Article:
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On Golden Pond by Ernest Thompson is an American treasure. It is a play that struggles with family issues, that laughs at provincialisms such as ethnic and gender prejudice (especially those of New England origin where the story is set), and deals with a subject that is often denied, that of growing old and dying. It is rich in meaty lines and quick humor.
The Edgefield County Players, assisted by some who have crossed the River (Savannah) or the County Line (from Aiken) to bring their talent, have done it again in producing a noteworthy play. This is a funny play – not slapstick, mind you – full of wit and wisdom. Though set in New England, the ethnic and political allusions can be met with similar ones here in the deep South, to give a local flavor to a “down home” story.
The sarcastic and biting lines that Dave Engelman as Norman shoots to Debbie Fryer who plays his wife Ethel are full of punch from the beginning. (In the very first scene with the telephone operator Janet Johnson, he grumbles that he is fearful the telephone, not having been used all year, may “have lost its whatsie.”)
The fact that two great actors of days-gone-by, Henry Fonda and Katherine Hepburn, made notable these characters in the movie version of On Golden Pond (both Fonda and Hepburn had a certain fragility about them due to known health issues) only sheds more urgency on the local characters and their supposed fragile selves. Will there be another summer for Norman and Ethel? Norman’s response at the end probably settles that score.
Noticeable, early in the play, is the fact of a more youthful cast. For reasons they seem to know best, each one is maybe ten years younger than the playwright suggests, except for that charismatic Billy – who, over and above his talent, just looks the part of a budding teenager! He is played by Nathan Noel, a veteran of several plays in Aiken.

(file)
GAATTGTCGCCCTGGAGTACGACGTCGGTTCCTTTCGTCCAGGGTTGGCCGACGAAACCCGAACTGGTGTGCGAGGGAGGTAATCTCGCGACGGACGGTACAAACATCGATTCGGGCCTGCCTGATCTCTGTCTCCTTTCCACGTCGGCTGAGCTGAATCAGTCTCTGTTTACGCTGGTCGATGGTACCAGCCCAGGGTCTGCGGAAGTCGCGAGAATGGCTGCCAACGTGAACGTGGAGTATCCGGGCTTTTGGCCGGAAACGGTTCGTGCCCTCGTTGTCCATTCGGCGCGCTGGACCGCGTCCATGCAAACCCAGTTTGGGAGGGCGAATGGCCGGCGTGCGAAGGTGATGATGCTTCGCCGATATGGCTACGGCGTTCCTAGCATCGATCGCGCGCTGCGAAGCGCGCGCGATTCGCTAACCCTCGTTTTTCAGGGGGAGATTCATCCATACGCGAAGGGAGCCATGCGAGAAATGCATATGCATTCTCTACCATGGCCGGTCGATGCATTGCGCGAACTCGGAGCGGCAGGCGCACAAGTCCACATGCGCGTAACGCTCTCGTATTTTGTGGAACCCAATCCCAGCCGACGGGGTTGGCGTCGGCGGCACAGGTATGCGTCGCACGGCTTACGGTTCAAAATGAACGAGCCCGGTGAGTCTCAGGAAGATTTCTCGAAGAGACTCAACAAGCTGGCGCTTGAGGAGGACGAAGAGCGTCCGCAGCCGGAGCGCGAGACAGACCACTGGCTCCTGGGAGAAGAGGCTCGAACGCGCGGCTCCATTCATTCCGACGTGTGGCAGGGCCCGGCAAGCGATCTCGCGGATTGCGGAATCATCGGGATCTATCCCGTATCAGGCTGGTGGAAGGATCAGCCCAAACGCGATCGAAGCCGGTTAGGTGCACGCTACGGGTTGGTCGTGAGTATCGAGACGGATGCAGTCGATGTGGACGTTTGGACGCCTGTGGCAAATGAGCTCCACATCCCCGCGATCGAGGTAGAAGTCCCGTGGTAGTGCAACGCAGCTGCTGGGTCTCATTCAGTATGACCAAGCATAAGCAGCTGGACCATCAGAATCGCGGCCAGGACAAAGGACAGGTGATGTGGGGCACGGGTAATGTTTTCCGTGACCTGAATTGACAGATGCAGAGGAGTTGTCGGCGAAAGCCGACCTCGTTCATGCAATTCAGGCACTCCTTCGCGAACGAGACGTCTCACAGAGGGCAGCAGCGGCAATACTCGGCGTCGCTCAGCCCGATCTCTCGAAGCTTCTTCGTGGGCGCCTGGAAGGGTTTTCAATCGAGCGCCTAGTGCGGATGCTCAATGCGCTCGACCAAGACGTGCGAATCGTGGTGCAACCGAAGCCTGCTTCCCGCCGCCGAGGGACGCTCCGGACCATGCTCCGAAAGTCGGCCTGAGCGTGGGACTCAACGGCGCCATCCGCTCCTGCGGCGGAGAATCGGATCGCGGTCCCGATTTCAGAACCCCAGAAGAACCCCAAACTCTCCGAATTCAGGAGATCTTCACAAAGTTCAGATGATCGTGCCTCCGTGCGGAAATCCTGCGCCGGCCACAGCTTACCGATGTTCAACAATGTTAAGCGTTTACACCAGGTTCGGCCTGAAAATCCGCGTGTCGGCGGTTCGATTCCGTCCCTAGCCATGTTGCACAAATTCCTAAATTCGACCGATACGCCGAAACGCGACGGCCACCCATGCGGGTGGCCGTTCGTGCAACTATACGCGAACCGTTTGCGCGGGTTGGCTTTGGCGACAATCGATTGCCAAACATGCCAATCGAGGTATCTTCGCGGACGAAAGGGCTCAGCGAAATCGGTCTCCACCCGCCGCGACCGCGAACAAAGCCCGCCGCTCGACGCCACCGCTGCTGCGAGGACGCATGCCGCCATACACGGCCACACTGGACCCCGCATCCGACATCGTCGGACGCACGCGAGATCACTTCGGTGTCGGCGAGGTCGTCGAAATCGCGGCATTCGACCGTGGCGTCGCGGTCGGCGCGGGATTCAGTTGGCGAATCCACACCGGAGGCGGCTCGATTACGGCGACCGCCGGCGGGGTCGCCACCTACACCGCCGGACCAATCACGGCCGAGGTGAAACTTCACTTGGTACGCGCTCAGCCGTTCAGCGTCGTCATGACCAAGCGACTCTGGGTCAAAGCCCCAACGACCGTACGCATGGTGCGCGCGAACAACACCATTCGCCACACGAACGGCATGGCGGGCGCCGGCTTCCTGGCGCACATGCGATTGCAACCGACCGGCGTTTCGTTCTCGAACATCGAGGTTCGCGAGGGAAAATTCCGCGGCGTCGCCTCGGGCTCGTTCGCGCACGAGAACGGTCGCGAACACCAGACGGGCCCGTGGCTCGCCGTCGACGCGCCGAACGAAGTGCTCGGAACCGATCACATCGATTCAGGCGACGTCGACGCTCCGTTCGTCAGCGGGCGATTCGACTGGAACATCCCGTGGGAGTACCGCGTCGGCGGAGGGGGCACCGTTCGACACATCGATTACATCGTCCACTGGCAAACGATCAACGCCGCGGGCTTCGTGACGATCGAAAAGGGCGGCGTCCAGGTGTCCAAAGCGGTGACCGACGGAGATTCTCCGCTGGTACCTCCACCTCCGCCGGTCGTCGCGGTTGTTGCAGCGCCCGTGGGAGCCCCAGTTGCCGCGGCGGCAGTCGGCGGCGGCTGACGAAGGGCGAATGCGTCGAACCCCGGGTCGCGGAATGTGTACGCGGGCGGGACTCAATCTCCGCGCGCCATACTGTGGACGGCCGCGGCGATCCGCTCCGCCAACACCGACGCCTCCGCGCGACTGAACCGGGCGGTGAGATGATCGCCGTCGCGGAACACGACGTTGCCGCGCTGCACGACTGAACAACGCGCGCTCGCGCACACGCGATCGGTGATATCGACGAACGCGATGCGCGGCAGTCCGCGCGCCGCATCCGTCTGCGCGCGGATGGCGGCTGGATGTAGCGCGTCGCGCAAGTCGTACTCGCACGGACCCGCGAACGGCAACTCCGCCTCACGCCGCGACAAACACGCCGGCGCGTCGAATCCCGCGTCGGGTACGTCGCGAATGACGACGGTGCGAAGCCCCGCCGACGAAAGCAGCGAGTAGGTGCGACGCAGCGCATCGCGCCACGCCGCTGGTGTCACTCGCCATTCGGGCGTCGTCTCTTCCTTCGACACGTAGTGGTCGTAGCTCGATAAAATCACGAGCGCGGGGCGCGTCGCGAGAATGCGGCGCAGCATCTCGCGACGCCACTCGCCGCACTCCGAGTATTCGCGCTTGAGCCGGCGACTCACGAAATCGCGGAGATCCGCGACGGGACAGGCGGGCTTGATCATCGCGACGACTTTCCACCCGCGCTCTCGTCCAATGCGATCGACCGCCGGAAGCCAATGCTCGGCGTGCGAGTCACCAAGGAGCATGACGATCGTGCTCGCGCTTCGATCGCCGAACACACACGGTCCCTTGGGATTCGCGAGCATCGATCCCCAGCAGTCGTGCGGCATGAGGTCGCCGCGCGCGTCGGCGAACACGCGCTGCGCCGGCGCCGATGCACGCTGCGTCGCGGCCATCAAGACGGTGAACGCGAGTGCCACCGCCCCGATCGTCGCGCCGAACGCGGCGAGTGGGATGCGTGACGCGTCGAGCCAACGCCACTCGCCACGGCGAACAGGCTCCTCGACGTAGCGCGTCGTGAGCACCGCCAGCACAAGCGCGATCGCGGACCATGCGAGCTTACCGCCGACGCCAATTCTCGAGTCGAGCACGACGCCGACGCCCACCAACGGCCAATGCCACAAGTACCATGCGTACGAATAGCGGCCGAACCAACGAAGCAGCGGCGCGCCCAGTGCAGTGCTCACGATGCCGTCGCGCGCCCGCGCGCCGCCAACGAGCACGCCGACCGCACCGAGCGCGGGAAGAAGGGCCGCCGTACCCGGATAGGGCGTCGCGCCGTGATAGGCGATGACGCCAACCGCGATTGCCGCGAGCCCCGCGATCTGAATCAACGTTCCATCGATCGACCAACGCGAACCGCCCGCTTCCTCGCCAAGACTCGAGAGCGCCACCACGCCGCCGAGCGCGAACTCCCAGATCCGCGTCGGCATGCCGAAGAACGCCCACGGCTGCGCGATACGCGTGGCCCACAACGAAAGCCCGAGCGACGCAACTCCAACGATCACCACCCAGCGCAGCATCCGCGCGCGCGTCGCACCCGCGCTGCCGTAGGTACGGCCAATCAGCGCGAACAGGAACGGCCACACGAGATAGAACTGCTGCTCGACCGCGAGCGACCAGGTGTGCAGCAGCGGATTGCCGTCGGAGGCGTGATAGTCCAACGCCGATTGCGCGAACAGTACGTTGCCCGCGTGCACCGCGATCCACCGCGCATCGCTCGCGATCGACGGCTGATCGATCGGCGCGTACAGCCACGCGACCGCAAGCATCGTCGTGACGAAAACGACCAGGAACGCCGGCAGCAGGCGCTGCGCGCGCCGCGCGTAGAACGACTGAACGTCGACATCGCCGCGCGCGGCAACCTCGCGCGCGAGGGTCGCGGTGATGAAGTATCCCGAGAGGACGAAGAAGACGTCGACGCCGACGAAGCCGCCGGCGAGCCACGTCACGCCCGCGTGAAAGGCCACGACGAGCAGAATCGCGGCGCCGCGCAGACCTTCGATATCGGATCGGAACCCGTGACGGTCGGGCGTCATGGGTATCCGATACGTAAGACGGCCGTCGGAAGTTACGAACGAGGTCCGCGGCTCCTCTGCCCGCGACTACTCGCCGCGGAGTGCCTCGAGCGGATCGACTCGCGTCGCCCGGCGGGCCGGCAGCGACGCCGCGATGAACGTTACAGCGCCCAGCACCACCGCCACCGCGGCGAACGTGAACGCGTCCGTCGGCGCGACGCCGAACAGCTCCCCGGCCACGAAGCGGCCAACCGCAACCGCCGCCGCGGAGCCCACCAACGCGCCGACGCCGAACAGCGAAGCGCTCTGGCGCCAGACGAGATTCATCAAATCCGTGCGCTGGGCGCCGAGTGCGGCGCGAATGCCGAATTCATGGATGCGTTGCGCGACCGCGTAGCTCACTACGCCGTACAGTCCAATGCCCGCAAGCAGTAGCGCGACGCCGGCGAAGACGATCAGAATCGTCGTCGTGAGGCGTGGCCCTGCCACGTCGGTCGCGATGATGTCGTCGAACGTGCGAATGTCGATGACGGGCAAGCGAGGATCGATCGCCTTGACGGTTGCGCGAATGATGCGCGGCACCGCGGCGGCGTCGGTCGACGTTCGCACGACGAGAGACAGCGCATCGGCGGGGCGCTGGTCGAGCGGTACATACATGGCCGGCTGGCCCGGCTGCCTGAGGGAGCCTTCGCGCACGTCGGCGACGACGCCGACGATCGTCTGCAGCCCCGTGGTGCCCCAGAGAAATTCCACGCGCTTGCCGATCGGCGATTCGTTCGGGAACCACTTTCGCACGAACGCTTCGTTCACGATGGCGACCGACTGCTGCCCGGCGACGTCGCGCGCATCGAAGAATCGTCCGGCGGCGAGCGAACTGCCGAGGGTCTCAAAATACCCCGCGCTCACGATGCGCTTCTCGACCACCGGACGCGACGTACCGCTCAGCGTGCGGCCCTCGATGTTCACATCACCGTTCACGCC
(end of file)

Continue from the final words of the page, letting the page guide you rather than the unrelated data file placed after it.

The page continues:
Then there is the daughter Chelsea whose pensive mood slows the pace of the play and sets the stage for a somber and emotional stirring, done well by Theresa Lambert of Augusta.
One must not miss Debbie Fryer whose energy on stage is well known here (especially in Patsy Cline); and the rebuffs she receives from another William M. Bouknight veteran, Engelman, keep the audience expectant, waiting for the next line.
New to the stage is Allen Hatcher of Edgefield playing Bill, the dentist, and he gives a good performance in his unease and withheld anger as he deals with his father-in-law-to-be.
And the audience will find great “relief” from an 18-year-old Carson Faulkner playing a 30-year-old Charlie, former sweetheart of the daughter Chelsea. He has never grown into a self possessed young man as seen in his angular “dives” that find him on the floor or the sofa, and that toothy grin and guffaw register as “laugh out loud!”
Bradley Watts of Aiken directs this play that opens this weekend, and if one is looking for encouragement to attend On Golden Pond, it would be good to know that he also directed Patsy Cline – one of the best shows yet. Coming up, also, he will be directing the musical written by local writer Leonard Todd as well as the next play, a drama, Second Samuel.
And as for the “whatsie” of the cast of On Golden Pond, they are ringing it well!